------------

Cycling move order is a setting that balances orders between players. In 1v1s, the players are the teams. So the outcomes tend to be balanced: You this time, me next. In team games, things get complicated. As the number of players per team increases, the possibilities of unfair outcomes increase. It could get so bad that a player in the middle of the move order could play an entire game without ever having first order when it matters most (if there are enough enemy armies near him to make this happen). With random move order, such a hypothetical situation might happen. But it happens RANDOMLY! The system cannot be exploited to make it a planned outcome. This is a major difference.

I have never thought cycling orders is suitable for team games. I still believe this. We should revolutionize the picking stage for 3v3 Europe games and use cycling picks (like Fantasy Football drafts). But the playing stage should have random ordering.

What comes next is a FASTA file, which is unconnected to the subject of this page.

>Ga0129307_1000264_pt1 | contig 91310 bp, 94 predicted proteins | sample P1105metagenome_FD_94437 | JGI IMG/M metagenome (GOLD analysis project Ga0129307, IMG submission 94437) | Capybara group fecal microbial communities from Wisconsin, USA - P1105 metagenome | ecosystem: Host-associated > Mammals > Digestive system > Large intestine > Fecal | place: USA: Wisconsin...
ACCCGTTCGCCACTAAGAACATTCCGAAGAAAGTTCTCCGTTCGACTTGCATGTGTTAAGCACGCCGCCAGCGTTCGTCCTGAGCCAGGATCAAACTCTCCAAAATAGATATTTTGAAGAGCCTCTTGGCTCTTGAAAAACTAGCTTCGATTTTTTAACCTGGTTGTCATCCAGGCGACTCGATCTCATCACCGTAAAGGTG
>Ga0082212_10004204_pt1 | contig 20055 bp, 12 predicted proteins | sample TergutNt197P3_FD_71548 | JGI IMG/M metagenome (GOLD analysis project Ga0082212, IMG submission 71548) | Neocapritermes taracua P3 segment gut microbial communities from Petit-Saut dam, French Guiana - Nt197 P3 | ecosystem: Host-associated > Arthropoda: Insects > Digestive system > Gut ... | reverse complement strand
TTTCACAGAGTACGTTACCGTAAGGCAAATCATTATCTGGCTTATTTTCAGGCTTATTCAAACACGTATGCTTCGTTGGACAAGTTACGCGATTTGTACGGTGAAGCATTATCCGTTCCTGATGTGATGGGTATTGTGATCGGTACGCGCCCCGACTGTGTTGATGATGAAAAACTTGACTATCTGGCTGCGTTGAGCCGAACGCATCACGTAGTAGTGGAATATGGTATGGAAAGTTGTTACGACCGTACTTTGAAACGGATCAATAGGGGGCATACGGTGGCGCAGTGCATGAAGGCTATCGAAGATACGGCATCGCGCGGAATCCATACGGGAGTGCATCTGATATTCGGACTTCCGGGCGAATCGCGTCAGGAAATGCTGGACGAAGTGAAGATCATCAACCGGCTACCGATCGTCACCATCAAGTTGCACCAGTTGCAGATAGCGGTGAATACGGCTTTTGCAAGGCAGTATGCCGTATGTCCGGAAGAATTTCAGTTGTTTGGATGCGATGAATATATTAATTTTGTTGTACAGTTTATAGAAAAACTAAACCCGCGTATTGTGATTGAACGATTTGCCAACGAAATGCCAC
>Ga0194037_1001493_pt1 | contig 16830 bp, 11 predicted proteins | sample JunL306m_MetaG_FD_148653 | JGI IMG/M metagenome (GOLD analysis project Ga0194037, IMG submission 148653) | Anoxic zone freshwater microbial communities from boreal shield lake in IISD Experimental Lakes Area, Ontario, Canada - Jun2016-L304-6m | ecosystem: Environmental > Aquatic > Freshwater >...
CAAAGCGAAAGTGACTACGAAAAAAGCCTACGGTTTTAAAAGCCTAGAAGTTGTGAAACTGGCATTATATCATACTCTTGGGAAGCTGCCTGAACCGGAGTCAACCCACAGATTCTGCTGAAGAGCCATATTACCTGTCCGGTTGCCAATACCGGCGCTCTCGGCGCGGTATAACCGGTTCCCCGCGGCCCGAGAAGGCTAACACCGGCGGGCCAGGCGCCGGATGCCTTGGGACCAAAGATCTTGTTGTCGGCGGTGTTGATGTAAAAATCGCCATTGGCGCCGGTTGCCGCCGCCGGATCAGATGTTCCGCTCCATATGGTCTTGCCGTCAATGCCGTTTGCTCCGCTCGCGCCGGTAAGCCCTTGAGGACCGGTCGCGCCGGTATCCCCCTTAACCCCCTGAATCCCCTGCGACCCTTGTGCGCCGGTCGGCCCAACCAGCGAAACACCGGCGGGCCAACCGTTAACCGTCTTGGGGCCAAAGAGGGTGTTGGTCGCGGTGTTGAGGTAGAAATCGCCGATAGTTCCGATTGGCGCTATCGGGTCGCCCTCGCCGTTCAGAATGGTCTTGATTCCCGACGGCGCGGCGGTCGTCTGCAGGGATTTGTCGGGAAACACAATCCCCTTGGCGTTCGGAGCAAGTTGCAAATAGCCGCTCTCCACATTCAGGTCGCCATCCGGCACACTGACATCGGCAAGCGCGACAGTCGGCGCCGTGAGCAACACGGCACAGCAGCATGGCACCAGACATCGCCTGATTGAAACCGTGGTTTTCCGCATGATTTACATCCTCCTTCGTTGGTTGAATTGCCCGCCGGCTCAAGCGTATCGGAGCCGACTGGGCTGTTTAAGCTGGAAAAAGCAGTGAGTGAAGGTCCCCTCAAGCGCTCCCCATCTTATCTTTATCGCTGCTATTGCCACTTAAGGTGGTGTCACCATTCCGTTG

Edited 1/31/2016 16:47:31
Systemic Cheating: 1/31/2016 16:45:14


Ragnarok
Level 66
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That is very unlikely to happen.
However if it does happen, it is still cyclic SR! So you can outpredict your oponnent and make your best possible move based on his best move.
Systemic Cheating: 1/31/2016 16:57:23

Qi 
Level 55
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Let's compare 3v3 Europe to Fantasy Football (or baseball/basketball) drafts.

Fantasy drafts use cycling picking. 12345678876543211234567887654321 etc. In most fantasy leagues, team managers know the picking order days or weeks in advance (based on the previous year's standings/results). So they can plan their picking strategy a bit.